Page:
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The impact of neuroimmune alterations in autism spectrum disorder

By Carmem eGottfried, Victorio eBambini, Fiona eFrancis, Rudimar eRiesgo and Wilson eSavino

Abstract

Autism spectrum disorder (ASD) involves a complex interplay of both genetic and environmental risk factors, with immune alterations and synaptic connection deficiency in early life. In the past decade, studies of ASD have substantially increased, in both humans and animal models. Immunological imbalance (including autoimmunity) has been proposed as a major etiological component in ASD, taking into account increased levels of proinflammatory cytokines observed in postmortem brain from patients, as well as autoantibody production. Also, epidemiological studies have established a correlation of ASD with family history of autoimmune diseases; associations with major histocompatibility complex haplotypes and abnormal levels of immunological markers in the blood. Moreover, the use of animal models to study ASD is providing increasing information on the relationship between the immune system and the pathophysiology of ASD. Herein, we will discuss the accumulating literature for ASD, giving special attention to the relevant aspects of factors that may be related to the neuroimmune interface in the development of ASD, including changes in neuroplasticity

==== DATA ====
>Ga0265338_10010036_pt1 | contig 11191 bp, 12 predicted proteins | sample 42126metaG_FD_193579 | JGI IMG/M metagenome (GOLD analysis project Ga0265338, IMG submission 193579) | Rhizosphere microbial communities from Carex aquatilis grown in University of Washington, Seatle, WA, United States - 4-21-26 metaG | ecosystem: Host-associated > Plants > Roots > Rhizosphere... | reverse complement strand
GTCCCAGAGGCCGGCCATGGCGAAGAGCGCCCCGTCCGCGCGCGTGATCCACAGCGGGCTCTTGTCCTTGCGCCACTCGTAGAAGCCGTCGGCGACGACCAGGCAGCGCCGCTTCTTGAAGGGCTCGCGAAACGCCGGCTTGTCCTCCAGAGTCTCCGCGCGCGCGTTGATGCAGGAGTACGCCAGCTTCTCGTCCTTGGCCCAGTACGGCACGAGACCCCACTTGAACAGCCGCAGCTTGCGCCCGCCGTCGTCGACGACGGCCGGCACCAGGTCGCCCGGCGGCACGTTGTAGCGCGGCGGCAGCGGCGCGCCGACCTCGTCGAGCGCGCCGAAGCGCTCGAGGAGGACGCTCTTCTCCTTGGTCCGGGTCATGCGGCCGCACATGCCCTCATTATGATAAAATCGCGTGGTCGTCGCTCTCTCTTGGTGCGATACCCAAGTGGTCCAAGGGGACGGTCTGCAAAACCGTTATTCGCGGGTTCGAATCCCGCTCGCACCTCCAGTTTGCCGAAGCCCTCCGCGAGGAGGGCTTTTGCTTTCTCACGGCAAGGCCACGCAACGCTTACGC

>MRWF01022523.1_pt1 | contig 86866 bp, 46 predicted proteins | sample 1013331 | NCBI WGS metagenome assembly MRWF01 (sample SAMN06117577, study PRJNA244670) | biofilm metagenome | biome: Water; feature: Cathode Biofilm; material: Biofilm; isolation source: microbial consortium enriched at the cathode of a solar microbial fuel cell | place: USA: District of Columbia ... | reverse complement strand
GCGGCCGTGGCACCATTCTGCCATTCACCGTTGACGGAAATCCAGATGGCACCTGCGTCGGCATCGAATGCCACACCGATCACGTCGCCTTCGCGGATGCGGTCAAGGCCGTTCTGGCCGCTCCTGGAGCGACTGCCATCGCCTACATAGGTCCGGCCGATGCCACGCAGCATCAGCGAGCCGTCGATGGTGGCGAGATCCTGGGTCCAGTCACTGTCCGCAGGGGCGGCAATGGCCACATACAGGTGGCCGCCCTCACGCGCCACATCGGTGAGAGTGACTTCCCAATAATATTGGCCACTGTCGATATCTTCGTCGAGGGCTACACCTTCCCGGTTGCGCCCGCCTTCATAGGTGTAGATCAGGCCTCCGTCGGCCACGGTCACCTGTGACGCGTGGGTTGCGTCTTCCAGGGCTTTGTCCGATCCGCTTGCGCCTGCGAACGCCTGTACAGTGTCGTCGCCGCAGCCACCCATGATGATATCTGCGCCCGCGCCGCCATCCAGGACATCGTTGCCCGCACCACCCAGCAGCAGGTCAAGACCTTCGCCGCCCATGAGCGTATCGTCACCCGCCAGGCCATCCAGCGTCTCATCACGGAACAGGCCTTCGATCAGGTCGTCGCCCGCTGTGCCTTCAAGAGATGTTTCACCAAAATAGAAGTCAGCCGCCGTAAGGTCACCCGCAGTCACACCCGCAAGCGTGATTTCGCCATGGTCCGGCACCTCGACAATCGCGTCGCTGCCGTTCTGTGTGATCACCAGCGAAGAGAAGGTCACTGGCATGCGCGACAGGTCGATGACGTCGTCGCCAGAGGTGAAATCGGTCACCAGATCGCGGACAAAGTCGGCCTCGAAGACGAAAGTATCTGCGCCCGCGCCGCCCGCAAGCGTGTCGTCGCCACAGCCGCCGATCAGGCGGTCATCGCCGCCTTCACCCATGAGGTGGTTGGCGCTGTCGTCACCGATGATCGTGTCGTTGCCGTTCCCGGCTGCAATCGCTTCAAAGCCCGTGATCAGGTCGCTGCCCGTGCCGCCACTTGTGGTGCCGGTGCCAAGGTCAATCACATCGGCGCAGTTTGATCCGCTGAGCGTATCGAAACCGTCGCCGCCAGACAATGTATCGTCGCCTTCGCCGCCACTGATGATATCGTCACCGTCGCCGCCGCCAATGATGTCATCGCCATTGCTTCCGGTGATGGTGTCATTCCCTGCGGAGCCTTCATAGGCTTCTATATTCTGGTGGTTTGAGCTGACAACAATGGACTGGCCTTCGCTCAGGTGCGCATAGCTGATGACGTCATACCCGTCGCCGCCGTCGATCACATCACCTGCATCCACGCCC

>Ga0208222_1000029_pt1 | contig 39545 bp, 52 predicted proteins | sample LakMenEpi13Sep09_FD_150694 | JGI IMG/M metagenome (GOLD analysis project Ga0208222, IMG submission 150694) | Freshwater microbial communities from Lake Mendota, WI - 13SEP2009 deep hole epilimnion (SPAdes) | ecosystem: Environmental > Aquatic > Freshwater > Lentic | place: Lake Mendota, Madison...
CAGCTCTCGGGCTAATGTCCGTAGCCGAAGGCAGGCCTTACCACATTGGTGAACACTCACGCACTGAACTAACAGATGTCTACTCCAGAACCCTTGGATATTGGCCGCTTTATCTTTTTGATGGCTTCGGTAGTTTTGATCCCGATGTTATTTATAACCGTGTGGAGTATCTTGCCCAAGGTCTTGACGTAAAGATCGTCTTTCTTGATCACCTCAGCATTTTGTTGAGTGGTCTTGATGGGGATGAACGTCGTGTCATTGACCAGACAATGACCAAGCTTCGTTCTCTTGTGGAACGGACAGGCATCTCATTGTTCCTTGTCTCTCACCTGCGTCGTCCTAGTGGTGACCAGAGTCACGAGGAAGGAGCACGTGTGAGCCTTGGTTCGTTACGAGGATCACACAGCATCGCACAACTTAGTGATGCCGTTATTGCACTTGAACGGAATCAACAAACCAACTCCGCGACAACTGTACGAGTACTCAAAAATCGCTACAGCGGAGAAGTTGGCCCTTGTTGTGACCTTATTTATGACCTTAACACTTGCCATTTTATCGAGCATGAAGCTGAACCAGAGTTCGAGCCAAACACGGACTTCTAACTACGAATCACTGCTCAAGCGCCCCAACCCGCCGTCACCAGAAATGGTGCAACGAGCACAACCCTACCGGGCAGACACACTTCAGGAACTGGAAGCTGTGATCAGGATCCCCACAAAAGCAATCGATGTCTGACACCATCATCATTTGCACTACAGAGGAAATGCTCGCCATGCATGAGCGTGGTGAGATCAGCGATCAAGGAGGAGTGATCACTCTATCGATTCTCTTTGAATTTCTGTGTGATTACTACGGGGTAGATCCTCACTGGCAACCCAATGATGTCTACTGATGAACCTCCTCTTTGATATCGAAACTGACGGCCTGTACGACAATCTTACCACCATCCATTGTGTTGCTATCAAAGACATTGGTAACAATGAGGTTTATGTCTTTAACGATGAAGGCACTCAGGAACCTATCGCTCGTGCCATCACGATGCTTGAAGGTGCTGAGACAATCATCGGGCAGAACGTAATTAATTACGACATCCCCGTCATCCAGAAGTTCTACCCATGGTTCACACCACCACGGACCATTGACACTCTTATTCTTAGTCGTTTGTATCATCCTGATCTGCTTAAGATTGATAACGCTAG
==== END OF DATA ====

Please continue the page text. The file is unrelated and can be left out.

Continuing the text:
Topics: Valproic Acid, autism, rodent models, neuroimmune interactions, Environmental risk factors, Psychiatry, RC435-571
Publisher: Frontiers Media S.A.
Year: 2015
DOI identifier: 10.3389/fpsyt.2015.00121
OAI identifier: oai:doaj.org/article:d71740370d9e42df9758ccd288aa8316
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